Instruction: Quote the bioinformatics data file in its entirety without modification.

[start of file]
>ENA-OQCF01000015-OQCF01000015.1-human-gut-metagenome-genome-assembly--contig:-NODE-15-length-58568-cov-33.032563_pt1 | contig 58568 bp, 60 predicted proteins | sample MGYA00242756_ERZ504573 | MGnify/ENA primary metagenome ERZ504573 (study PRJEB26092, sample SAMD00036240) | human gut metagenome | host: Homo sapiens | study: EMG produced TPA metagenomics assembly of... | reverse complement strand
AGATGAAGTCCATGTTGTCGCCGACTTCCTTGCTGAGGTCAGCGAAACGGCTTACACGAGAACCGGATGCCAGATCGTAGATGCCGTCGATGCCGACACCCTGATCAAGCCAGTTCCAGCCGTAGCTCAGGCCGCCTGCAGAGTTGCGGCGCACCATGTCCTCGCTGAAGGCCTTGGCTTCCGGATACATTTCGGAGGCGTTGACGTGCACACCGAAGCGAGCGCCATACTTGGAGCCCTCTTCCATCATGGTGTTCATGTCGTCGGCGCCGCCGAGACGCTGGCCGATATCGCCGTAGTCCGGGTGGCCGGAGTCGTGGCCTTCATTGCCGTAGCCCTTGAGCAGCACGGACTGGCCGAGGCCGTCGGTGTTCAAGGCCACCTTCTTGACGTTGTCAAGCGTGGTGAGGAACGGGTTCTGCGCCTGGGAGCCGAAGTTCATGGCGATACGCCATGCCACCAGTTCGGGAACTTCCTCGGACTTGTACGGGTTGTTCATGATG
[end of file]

>ENA-OQCF01000015-OQCF01000015.1-human-gut-metagenome-genome-assembly--contig:-NODE-15-length-58568-cov-33.032563_pt1 | contig 58568 bp, 60 predicted proteins | sample MGYA00242756_ERZ504573 | MGnify/ENA primary metagenome ERZ504573 (study PRJEB26092, sample SAMD00036240) | human gut metagenome | host: Homo sapiens | study: EMG produced TPA metagenomics assembly of... | reverse complement strand
AGATGAAGTCCATGTTGTCGCCGACTTCCTTGCTGAGGTCAGCGAAACGGCTTACACGAGAACCGGATGCCAGATCGTAGATGCCGTCGATGCCGACACCCTGATCAAGCCAGTTCCAGCCGTAGCTCAGGCCGCCTGCAGAGTTGCGGCGCACCATGTCCTCGCTGAAGGCCTTGGCTTCCGGATACATTTCGGAGGCGTTGACGTGCACACCGAAGCGAGCGCCATACTTGGAGCCCTCTTCCATCATGGTGTTCATGTCGTCGGCGCCGCCGAGACGCTGGCCGATATCGCCGTAGTCCGGGTGGCCGGAGTCGTGGCCTTCATTGCCGTAGCCCTTGAGCAGCACGGACTGGCCGAGGCCGTCGGTGTTCAAGGCCACCTTCTTGACGTTGTCAAGCGTGGTGAGGAACGGGTTCTGCGCCTGGGAGCCGAAGTTCATGGCGATACGCCATGCCACCAGTTCGGGAACTTCCTCGGACTTGTACGGGTTGTTCATGATG